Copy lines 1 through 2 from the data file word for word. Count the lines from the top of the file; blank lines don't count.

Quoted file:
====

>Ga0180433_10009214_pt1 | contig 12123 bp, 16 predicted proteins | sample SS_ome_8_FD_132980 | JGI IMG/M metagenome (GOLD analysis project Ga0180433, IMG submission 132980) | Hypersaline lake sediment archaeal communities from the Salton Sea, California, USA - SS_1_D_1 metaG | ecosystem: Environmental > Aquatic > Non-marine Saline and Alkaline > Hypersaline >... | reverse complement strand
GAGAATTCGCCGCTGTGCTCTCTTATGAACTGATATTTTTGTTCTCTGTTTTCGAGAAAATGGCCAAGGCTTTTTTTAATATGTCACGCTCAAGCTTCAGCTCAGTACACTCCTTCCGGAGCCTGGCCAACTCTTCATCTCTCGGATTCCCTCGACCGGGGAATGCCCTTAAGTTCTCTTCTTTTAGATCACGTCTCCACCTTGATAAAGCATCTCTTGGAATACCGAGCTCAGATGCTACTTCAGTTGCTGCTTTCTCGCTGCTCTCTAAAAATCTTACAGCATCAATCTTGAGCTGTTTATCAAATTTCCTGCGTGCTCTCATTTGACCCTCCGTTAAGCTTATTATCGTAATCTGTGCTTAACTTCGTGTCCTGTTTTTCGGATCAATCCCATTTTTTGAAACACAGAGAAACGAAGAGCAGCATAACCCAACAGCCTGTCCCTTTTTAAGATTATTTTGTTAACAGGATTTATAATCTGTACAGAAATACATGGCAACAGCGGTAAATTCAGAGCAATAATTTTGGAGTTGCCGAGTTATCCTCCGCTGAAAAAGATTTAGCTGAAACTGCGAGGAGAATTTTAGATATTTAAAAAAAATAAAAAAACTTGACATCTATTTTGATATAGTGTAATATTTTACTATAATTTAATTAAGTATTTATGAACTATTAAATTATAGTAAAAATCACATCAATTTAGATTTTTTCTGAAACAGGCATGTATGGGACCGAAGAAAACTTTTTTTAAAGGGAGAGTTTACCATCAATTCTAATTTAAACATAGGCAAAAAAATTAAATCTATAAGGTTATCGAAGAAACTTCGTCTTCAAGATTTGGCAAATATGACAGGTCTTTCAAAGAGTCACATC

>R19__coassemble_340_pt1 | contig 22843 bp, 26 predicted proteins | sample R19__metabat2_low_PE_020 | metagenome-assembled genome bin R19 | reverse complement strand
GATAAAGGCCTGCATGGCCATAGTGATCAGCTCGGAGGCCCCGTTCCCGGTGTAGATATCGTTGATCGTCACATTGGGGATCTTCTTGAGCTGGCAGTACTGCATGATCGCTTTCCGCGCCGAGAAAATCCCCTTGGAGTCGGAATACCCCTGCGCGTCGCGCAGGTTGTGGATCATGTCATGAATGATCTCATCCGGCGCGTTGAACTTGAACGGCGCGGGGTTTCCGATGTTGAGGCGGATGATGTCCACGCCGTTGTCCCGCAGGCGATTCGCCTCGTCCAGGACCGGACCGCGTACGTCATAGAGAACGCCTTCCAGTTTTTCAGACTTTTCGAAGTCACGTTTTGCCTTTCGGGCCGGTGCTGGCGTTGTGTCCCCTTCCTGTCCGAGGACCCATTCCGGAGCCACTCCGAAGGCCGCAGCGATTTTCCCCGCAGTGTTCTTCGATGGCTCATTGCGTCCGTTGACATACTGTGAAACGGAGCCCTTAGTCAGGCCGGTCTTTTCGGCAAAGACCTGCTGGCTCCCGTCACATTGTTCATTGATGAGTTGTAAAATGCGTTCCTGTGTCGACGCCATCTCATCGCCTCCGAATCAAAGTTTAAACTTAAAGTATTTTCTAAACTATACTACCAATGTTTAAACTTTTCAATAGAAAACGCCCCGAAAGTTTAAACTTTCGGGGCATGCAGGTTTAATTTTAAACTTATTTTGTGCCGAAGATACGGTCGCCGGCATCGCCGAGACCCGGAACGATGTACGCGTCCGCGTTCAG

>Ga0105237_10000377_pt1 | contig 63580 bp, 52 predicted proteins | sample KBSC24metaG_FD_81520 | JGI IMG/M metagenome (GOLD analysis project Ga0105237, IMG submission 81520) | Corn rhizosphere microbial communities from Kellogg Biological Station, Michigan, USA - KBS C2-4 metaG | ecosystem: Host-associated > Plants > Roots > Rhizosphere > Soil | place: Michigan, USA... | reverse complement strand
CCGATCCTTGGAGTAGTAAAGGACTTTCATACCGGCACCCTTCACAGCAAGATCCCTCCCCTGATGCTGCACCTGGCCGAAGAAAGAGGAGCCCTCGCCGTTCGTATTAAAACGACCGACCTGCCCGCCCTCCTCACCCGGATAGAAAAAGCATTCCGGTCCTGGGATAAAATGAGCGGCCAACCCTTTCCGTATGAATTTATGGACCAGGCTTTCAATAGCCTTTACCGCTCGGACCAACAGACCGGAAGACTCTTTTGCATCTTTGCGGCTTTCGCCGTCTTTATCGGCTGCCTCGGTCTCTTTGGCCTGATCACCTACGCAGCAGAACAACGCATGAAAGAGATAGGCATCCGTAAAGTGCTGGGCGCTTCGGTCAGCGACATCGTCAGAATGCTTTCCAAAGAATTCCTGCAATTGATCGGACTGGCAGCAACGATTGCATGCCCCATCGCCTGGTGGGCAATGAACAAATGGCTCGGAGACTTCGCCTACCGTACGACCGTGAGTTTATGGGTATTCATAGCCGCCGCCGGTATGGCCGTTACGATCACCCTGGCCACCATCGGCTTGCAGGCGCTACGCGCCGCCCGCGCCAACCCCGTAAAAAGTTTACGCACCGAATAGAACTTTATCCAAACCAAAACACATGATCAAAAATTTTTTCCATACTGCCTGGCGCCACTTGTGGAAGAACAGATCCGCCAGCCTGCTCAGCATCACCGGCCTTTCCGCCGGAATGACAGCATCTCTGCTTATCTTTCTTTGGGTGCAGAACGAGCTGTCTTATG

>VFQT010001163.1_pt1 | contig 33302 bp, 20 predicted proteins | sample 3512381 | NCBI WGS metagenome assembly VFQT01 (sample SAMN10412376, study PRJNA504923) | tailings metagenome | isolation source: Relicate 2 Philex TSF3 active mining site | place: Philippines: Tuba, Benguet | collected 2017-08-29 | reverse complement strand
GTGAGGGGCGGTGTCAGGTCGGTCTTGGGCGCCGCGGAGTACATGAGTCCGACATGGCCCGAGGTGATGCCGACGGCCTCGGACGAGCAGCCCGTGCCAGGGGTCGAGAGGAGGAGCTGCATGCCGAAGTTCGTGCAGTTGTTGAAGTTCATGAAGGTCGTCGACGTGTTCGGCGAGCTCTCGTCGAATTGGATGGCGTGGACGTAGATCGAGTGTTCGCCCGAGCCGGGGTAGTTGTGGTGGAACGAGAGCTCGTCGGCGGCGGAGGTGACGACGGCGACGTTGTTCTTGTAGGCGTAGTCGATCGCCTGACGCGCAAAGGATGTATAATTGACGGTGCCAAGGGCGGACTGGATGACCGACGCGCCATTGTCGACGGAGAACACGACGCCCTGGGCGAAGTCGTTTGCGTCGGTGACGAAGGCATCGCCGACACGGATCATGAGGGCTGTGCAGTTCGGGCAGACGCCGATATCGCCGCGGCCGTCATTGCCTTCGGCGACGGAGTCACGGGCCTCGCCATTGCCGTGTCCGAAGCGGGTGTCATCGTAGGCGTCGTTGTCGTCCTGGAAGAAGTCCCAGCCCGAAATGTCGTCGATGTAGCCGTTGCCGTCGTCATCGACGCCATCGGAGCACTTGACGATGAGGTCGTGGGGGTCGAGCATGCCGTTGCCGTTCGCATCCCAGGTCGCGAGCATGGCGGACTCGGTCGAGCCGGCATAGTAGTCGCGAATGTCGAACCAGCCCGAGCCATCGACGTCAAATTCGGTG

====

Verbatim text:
>Ga0180433_10009214_pt1 | contig 12123 bp, 16 predicted proteins | sample SS_ome_8_FD_132980 | JGI IMG/M metagenome (GOLD analysis project Ga0180433, IMG submission 132980) | Hypersaline lake sediment archaeal communities from the Salton Sea, California, USA - SS_1_D_1 metaG | ecosystem: Environmental > Aquatic > Non-marine Saline and Alkaline > Hypersaline >... | reverse complement strand
GAGAATTCGCCGCTGTGCTCTCTTATGAACTGATATTTTTGTTCTCTGTTTTCGAGAAAATGGCCAAGGCTTTTTTTAATATGTCACGCTCAAGCTTCAGCTCAGTACACTCCTTCCGGAGCCTGGCCAACTCTTCATCTCTCGGATTCCCTCGACCGGGGAATGCCCTTAAGTTCTCTTCTTTTAGATCACGTCTCCACCTTGATAAAGCATCTCTTGGAATACCGAGCTCAGATGCTACTTCAGTTGCTGCTTTCTCGCTGCTCTCTAAAAATCTTACAGCATCAATCTTGAGCTGTTTATCAAATTTCCTGCGTGCTCTCATTTGACCCTCCGTTAAGCTTATTATCGTAATCTGTGCTTAACTTCGTGTCCTGTTTTTCGGATCAATCCCATTTTTTGAAACACAGAGAAACGAAGAGCAGCATAACCCAACAGCCTGTCCCTTTTTAAGATTATTTTGTTAACAGGATTTATAATCTGTACAGAAATACATGGCAACAGCGGTAAATTCAGAGCAATAATTTTGGAGTTGCCGAGTTATCCTCCGCTGAAAAAGATTTAGCTGAAACTGCGAGGAGAATTTTAGATATTTAAAAAAAATAAAAAAACTTGACATCTATTTTGATATAGTGTAATATTTTACTATAATTTAATTAAGTATTTATGAACTATTAAATTATAGTAAAAATCACATCAATTTAGATTTTTTCTGAAACAGGCATGTATGGGACCGAAGAAAACTTTTTTTAAAGGGAGAGTTTACCATCAATTCTAATTTAAACATAGGCAAAAAAATTAAATCTATAAGGTTATCGAAGAAACTTCGTCTTCAAGATTTGGCAAATATGACAGGTCTTTCAAAGAGTCACATC